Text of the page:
The New York Times reported February 12 that President Obama was fed up trying to convince, cajole, and compromise with the Republican Party in order to garner its rubber-stamp enshrinement of his legislative legacy. So, in his exasperation, he will contradict himself yet again and begin ruling by fiat.
The Obama Justice Department is appealing a lower court decision that requires it to provide “probable cause” before it can track cellphone users. The DOJ wants instead to operate under a lower standard for tracking cellphone users, based on a reasonable belief that such information is “relevant to a . . . criminal investigation.”
Professor Amy Bishop, a neurobiologist who holds a doctorate in genetics from Harvard University, moved her four children and husband from Massachusetts to Alabama for one major reason: the prospect of tenure at the University of Alabama in Huntsville (UAH). Recently though the University denied her a tenured faculty position, and she reacted in a lethal way according to various news accounts. On Friday, February 12, the Wall Street Journal reported, Bishop “opened fire during a meeting of teaching staff at the University of Alabama's Huntsville campus… killing three faculty members and wounding three others.”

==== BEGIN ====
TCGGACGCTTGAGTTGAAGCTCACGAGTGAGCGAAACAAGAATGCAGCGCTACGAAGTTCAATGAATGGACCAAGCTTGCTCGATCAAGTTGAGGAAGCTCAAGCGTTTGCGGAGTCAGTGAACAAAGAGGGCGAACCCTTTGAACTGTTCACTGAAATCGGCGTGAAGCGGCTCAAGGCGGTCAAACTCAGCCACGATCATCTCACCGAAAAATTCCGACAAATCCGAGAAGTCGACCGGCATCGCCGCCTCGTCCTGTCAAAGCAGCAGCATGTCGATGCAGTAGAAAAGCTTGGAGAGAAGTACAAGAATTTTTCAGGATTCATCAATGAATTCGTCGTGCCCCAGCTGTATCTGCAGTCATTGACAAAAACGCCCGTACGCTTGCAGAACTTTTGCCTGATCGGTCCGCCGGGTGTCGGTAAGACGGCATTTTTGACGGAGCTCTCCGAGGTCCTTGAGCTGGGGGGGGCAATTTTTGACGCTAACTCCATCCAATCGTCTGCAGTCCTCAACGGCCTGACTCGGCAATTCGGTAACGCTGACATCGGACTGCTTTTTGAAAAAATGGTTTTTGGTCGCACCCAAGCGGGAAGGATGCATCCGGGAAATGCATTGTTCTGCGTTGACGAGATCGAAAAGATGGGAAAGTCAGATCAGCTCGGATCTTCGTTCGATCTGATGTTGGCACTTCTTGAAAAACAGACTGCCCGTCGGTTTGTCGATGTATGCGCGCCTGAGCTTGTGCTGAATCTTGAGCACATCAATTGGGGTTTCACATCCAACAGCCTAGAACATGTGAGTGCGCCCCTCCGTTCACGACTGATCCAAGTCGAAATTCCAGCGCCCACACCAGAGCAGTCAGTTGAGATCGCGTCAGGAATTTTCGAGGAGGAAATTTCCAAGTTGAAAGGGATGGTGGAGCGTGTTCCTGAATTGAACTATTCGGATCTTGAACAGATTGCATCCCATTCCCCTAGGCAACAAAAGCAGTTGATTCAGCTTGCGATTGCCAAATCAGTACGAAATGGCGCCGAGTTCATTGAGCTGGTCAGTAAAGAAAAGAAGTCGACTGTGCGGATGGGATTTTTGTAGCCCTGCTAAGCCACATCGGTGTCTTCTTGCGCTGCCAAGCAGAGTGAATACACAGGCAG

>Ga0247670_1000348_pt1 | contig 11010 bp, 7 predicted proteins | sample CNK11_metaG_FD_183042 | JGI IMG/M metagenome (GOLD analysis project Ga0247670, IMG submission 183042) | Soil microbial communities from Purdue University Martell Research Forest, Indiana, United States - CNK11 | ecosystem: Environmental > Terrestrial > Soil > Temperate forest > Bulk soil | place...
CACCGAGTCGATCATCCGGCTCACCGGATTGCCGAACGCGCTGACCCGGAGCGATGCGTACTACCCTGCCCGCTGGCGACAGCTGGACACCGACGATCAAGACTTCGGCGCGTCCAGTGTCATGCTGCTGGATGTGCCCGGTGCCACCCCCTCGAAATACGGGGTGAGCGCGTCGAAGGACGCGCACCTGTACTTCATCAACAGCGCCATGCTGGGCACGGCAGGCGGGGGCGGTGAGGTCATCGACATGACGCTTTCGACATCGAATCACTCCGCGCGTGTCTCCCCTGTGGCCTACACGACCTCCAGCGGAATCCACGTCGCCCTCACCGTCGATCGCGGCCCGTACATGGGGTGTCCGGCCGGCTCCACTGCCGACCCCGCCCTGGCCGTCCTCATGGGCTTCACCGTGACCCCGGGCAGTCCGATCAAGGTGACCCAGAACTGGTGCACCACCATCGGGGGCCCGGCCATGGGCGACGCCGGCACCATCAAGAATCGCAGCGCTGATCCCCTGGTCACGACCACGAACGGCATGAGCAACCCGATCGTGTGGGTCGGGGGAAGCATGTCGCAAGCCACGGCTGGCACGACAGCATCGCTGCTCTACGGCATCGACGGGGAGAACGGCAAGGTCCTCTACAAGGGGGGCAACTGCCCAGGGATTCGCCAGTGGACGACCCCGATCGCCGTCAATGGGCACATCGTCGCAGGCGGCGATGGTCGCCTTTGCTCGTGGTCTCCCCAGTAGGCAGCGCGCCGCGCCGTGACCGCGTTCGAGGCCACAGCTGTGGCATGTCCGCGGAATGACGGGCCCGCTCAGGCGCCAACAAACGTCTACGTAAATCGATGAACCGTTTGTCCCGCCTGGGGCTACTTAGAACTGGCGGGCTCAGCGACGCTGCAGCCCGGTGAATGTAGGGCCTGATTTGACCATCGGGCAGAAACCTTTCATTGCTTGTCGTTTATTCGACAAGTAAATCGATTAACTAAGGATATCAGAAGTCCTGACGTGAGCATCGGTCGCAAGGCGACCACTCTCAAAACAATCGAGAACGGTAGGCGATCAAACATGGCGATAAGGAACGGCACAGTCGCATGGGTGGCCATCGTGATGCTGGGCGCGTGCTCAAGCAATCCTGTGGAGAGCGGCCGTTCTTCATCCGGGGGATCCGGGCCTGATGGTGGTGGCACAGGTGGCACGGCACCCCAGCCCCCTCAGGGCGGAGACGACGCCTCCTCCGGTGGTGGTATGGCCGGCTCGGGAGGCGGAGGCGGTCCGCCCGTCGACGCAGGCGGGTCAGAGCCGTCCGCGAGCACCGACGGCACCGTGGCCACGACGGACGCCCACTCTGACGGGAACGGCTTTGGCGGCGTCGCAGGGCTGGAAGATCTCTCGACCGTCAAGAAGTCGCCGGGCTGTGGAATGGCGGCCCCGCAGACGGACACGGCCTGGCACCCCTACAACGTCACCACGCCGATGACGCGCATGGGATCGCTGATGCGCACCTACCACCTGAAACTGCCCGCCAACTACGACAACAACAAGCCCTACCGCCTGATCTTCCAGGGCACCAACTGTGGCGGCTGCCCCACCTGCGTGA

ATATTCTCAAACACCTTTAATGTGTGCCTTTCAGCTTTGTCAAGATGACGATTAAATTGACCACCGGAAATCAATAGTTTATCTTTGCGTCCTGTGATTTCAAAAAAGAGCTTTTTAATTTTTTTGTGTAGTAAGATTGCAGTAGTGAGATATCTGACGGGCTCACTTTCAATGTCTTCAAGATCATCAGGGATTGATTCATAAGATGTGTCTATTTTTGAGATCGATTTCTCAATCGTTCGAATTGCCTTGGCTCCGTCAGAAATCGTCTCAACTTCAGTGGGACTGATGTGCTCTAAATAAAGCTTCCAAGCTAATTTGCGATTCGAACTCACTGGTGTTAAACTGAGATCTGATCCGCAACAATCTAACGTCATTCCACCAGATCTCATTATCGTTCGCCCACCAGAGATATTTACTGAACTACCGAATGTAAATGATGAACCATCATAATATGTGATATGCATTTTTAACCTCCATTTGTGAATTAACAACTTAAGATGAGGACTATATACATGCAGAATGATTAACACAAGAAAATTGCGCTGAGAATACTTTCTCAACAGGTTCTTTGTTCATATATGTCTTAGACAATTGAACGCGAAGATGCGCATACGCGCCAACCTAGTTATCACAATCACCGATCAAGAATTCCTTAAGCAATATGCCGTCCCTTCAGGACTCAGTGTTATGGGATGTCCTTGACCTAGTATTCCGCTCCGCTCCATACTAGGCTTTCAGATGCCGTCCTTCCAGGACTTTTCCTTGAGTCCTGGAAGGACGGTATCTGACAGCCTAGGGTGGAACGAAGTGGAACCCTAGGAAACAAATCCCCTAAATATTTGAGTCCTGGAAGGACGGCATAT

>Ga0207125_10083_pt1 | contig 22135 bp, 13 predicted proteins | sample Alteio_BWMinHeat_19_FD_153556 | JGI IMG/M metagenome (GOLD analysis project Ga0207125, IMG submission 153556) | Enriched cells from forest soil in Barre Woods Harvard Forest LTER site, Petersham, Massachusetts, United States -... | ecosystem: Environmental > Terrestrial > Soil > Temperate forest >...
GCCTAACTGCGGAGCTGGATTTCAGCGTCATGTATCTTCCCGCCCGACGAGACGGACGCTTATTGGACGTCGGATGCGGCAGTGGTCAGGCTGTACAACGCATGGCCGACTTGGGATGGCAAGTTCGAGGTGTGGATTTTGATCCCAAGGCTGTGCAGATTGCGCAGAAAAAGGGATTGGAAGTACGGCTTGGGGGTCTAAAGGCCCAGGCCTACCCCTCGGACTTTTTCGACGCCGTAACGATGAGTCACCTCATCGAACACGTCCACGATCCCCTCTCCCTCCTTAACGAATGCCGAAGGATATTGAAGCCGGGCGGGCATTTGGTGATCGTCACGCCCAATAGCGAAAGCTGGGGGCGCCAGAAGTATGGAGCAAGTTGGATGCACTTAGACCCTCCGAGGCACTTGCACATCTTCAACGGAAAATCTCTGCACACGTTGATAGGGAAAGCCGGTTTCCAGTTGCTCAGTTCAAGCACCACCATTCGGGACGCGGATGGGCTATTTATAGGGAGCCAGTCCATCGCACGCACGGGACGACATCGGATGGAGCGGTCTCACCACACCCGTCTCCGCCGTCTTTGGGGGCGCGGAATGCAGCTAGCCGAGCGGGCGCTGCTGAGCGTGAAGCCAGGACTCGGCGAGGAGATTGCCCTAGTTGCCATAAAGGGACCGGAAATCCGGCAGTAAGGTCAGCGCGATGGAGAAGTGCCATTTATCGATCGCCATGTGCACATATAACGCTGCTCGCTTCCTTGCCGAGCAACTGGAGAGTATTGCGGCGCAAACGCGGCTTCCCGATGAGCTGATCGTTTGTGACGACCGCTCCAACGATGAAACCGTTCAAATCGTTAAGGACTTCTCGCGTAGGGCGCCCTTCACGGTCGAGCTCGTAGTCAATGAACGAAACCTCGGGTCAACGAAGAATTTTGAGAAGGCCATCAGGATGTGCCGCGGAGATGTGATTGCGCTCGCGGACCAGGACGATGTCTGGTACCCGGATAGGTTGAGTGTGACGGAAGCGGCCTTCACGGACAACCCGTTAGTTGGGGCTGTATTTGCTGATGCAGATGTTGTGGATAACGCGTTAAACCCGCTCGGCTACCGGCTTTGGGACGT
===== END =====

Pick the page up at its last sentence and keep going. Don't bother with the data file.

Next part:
U.S. torture tactics have endangered relations with Great Britain in the wake of a decision by a British court to release a summary of the torture of British citizen Binyam Muhamad. “Diplomats and security officials said Wednesday,” Reuters wire service reported February 11, that “intelligence ties between London and Washington have been jeopardized by a British court's disclosure that a terrorism suspect was beaten and shackled in U.S. custody.”
The lead of the New York Times story February 13 proclaims: “With much of his legislative agenda stalled in Congress, President Obama and his team are preparing an array of actions using his executive power to advance energy, environmental, fiscal and other domestic policy priorities.” But constitutionalists ask, what “executive power” to make law?